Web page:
The Naruto license does little to compensate for this forgettable brawler's undemanding combat and tedious story.
- It's got ninjas fighting robots.
- Stiflingly boring cutscenes
- Combat is overly easy
- Story structure is relentlessly repetitive
- Multiple playable characters prove totally unnecessary.
Namco Bandai's unrelenting barrage of Naruto-licensed games continues with Naruto: Uzumaki Chronicles 2. It's been roughly nine months since the original Uzumaki Chronicles hit the US, and though the sequel features a few new bells and whistles, these do little to mitigate the fact that the combat's too simple and too easy to be particularly entertaining.
The threat faced in Uzumaki Chronicles 2 stems from the Shirogane clan, a nearly extinct group of ninjas that specializes in puppet mastery. In an attempt to release their master puppet from an ethereal prison, the remaining clan members have been savaging the countryside with their puppet army while looking for a set of mystical orbs. It's not a bad setup for a brawler like this, given that the puppets are basically robots, and robots are some of the finest cannon fodder you'll find. However, once it's up and running, you'll be constantly tormented with cutscenes of characters standing around and talking, all of which seem to drag on forever. Nothing terribly exciting ever happens during these cutscenes, and even the voice actors sound bored. Fortunately, you can skip these sequences without much consequence. Your mission objectives are always spelled out for you, and they usually just involve beating everyone up anyway.
Uzumaki Chronicles 2 establishes a pattern very early on in the story mode. You start out at your base of operations in the Hidden Leaf Village, where you'll be given a mission objective. Once you leave the village, you'll be shown an overworld map with paths connecting various points of interest. As you travel toward your objective on the map, your journey will be regularly interrupted by surprise attacks from puppets or bandits, and you'll have to beat up everyone before you can continue. Once you've reached your destination, you'll more likely than not have to beat up more puppets and/or bandits. Some light puzzle-solving and platforming are peppered into the missions, but they're either too straightforward or too unclear to add much to the experience. After that, it's yet more random encounters as you head back to the Hidden Leaf Village to take on a new mission and do it all over again. Occasional boss fights mix things up a little, but not much.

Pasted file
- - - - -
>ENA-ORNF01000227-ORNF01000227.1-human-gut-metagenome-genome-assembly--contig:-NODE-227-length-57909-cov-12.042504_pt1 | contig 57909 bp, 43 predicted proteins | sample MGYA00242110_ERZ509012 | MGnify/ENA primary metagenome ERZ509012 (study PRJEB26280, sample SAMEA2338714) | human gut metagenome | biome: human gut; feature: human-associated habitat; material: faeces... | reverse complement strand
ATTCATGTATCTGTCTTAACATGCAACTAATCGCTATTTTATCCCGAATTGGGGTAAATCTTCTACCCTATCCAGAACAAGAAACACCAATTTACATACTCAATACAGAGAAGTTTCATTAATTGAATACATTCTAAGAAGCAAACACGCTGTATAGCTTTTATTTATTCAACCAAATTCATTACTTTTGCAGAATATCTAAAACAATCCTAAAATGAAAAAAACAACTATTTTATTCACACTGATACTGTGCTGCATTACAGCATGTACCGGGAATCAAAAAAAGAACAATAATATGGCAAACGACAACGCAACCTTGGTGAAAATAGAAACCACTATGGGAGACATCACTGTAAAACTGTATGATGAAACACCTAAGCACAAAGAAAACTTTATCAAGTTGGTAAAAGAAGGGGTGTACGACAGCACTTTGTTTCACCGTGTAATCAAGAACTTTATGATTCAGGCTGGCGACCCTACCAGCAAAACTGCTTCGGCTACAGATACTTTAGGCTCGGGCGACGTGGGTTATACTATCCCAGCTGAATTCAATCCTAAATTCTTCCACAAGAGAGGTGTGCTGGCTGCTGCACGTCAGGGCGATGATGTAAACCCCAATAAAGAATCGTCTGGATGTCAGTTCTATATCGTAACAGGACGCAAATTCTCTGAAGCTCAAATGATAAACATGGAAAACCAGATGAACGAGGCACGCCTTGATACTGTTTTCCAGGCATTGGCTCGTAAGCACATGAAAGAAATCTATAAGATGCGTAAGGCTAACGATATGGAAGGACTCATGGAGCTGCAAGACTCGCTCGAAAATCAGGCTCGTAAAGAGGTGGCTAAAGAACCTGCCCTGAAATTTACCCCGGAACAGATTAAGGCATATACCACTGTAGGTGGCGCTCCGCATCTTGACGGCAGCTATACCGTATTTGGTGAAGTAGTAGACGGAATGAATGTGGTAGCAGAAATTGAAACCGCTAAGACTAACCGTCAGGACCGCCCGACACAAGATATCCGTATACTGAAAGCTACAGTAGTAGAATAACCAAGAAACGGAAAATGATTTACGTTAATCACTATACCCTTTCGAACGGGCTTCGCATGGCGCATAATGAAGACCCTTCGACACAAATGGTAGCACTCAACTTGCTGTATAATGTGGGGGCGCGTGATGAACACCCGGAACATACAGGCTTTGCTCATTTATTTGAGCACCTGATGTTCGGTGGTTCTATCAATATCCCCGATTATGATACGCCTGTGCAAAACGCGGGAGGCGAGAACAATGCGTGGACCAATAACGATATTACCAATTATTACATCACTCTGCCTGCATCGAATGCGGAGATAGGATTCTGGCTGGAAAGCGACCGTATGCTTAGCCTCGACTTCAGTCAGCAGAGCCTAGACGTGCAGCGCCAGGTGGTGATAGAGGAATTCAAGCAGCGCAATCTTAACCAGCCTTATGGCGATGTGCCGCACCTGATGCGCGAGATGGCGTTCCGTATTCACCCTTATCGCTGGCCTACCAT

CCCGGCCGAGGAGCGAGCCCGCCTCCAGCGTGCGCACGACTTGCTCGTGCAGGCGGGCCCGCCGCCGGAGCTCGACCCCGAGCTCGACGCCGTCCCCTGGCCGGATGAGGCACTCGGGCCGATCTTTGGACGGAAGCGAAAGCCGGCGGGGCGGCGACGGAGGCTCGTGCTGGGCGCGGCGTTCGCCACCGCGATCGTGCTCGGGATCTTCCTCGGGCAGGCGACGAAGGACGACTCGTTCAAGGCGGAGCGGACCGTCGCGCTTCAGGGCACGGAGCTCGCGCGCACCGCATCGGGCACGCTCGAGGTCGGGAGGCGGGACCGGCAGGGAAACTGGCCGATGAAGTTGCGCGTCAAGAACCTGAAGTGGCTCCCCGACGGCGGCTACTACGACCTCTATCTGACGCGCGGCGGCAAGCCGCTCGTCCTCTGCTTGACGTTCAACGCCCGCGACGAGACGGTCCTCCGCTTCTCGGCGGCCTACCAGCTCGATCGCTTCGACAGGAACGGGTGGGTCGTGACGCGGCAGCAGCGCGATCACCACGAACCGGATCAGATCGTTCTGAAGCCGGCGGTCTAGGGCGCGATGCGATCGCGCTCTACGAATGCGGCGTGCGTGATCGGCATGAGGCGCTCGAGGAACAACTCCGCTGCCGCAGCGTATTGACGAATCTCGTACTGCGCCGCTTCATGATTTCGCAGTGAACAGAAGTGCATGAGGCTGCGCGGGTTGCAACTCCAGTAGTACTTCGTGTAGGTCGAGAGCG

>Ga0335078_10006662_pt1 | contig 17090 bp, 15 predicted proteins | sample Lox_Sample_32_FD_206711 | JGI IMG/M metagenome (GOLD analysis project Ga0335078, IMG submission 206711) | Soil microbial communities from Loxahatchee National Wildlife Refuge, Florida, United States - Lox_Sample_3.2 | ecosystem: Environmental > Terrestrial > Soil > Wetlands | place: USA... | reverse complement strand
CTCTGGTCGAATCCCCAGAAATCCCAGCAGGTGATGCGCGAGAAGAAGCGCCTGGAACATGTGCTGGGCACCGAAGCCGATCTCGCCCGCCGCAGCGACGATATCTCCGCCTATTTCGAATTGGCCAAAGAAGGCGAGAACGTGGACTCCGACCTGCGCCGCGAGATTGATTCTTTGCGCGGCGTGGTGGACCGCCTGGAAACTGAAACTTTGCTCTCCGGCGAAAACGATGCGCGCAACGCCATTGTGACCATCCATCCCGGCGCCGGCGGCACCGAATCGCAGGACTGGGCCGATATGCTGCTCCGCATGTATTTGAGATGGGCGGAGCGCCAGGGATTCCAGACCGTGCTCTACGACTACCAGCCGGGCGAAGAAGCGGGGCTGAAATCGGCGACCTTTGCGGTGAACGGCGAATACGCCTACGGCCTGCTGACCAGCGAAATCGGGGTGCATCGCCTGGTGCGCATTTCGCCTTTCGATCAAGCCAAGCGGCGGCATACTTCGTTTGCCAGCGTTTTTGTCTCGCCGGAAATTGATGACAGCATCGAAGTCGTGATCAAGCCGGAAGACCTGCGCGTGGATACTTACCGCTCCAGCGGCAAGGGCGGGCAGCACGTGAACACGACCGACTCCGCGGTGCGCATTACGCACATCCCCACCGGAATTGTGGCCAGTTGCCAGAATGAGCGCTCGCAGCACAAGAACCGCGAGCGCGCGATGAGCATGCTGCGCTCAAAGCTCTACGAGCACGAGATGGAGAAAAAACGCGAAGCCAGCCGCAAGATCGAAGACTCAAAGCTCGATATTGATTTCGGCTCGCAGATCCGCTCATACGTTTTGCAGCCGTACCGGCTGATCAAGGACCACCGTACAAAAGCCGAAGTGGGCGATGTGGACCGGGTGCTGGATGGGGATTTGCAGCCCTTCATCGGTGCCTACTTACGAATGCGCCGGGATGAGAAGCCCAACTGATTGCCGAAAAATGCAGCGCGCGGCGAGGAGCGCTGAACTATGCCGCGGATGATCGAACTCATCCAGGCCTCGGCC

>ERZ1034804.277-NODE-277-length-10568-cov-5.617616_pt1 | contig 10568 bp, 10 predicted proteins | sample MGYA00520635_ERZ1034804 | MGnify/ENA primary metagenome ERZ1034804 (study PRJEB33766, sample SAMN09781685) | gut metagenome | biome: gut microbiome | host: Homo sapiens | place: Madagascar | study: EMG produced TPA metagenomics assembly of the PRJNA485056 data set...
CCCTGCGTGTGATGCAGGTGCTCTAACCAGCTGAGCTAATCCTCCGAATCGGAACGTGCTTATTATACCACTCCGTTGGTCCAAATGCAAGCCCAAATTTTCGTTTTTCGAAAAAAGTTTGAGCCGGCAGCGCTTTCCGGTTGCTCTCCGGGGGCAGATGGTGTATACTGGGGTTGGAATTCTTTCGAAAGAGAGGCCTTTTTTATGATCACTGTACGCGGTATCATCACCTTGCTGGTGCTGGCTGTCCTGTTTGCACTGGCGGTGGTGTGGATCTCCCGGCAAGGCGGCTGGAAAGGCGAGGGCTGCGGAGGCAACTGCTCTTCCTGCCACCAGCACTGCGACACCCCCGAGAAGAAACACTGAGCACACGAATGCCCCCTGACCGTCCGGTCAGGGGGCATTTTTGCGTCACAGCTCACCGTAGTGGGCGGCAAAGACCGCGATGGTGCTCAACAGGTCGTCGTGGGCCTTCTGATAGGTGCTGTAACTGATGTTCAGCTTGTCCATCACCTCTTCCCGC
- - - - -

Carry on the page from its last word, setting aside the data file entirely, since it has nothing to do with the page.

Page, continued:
The simple, repetitive structure of the story mode wouldn't be so oppressive if the combat itself were more interesting. You can lock on to enemies, perform a few different jump and dash maneuvers, and juggle opponents with combos, but your basic ninjitsu abilities--which include an energized dash attack and the ability to generate a quartet of aggressive if short-lived clones--prove so potent right from the start that most fights don't require your full attention. You can goose your power levels to make the fights even shorter in a few different ways. Enemies drop copious amounts of virtue orbs, which can be used to boost character attributes. They also drop money, which can be used to buy health- and chakra-restoring items, as well as chips that can be placed on the skill plate. Chips can raise attribute levels, imbue you with new abilities, and more. Like the original Uzumaki Chronicles, one of the most engaging aspects of this game is organizing the chips on the skill plate so that you can fit as many on there as possible--and when inventory management is a game's high point, look out.
The game makes a few ineffective gestures to differentiate itself from its predecessor, all of them flawed. In addition to playing as Naruto, there's a rotating cast of other ninjas that you can tag in and play as on the fly, but it's a totally inessential feature, considering that it's rare to find a situation that you can't easily handle with Naruto alone. Pouring all of your virtue orbs and cash into Naruto is simply more effective than spreading it out across multiple ninjas, especially because you don't always have access to the same support characters from mission to mission. There are side missions you can take on for various rewards, but their actual content isn't different enough from what you'll be doing in the main missions, and the rewards are unnecessary. There's two-player co-op support in the story mode, as well as some self-contained, one-on-one brawling, but both are sabotaged by the game's inherently disengaging combat.
If Uzumaki Chronicles 2 offered some flashy visuals, it might've made the low-impact combat more fun to watch. What you get instead are stiff and blocky characters in small, repetitive environments, and an occasionally squirrelly camera. The sound is boilerplate Naruto, with some phoned-in voice acting and background music riddled with Japanese woodwinds.
With less than a year between the release of Naruto: Uzumaki Chronicles 2 and its predecessor, it shouldn't come as much of a surprise that the game hasn't changed very radically. At the same time, the proximity of the releases, and the consistently middling level of quality, make this sequel feel that much more superfluous.